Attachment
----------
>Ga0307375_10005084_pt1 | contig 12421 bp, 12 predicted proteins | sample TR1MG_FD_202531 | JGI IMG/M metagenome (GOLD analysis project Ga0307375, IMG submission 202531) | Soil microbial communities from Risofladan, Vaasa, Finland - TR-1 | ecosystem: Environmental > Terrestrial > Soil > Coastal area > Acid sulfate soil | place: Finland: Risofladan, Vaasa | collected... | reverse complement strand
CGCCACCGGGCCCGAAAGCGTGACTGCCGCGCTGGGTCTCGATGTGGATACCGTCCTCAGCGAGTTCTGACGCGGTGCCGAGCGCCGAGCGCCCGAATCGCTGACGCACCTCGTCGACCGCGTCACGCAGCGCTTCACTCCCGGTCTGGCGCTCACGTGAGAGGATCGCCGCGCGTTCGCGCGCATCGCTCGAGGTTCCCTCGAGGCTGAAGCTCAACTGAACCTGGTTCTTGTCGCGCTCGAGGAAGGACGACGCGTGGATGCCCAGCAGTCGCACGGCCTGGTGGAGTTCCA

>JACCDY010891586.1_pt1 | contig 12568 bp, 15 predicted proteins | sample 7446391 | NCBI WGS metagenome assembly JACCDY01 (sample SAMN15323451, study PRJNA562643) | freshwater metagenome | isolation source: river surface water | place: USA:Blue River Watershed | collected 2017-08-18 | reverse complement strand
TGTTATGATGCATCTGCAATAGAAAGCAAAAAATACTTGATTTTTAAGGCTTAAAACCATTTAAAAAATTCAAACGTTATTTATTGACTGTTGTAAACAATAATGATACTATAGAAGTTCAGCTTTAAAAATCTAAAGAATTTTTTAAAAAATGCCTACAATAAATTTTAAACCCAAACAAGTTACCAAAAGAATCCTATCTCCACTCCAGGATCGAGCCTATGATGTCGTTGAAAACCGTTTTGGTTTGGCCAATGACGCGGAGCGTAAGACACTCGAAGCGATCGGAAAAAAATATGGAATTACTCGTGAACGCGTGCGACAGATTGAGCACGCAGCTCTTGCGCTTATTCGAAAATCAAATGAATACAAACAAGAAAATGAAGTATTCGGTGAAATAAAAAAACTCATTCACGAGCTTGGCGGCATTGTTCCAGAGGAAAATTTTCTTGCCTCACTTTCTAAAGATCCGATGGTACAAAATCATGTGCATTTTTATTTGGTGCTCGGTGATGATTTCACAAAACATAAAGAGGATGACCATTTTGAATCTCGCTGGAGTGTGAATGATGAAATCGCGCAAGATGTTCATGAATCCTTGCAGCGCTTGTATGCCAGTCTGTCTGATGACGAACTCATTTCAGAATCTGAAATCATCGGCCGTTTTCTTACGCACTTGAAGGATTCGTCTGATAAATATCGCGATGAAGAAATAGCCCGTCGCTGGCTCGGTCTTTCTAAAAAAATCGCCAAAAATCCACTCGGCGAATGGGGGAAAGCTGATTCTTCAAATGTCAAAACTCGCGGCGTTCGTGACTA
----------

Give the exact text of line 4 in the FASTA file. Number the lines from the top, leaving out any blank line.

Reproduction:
TGTTATGATGCATCTGCAATAGAAAGCAAAAAATACTTGATTTTTAAGGCTTAAAACCATTTAAAAAATTCAAACGTTATTTATTGACTGTTGTAAACAATAATGATACTATAGAAGTTCAGCTTTAAAAATCTAAAGAATTTTTTAAAAAATGCCTACAATAAATTTTAAACCCAAACAAGTTACCAAAAGAATCCTATCTCCACTCCAGGATCGAGCCTATGATGTCGTTGAAAACCGTTTTGGTTTGGCCAATGACGCGGAGCGTAAGACACTCGAAGCGATCGGAAAAAAATATGGAATTACTCGTGAACGCGTGCGACAGATTGAGCACGCAGCTCTTGCGCTTATTCGAAAATCAAATGAATACAAACAAGAAAATGAAGTATTCGGTGAAATAAAAAAACTCATTCACGAGCTTGGCGGCATTGTTCCAGAGGAAAATTTTCTTGCCTCACTTTCTAAAGATCCGATGGTACAAAATCATGTGCATTTTTATTTGGTGCTCGGTGATGATTTCACAAAACATAAAGAGGATGACCATTTTGAATCTCGCTGGAGTGTGAATGATGAAATCGCGCAAGATGTTCATGAATCCTTGCAGCGCTTGTATGCCAGTCTGTCTGATGACGAACTCATTTCAGAATCTGAAATCATCGGCCGTTTTCTTACGCACTTGAAGGATTCGTCTGATAAATATCGCGATGAAGAAATAGCCCGTCGCTGGCTCGGTCTTTCTAAAAAAATCGCCAAAAATCCACTCGGCGAATGGGGGAAAGCTGATTCTTCAAATGTCAAAACTCGCGGCGTTCGTGACTA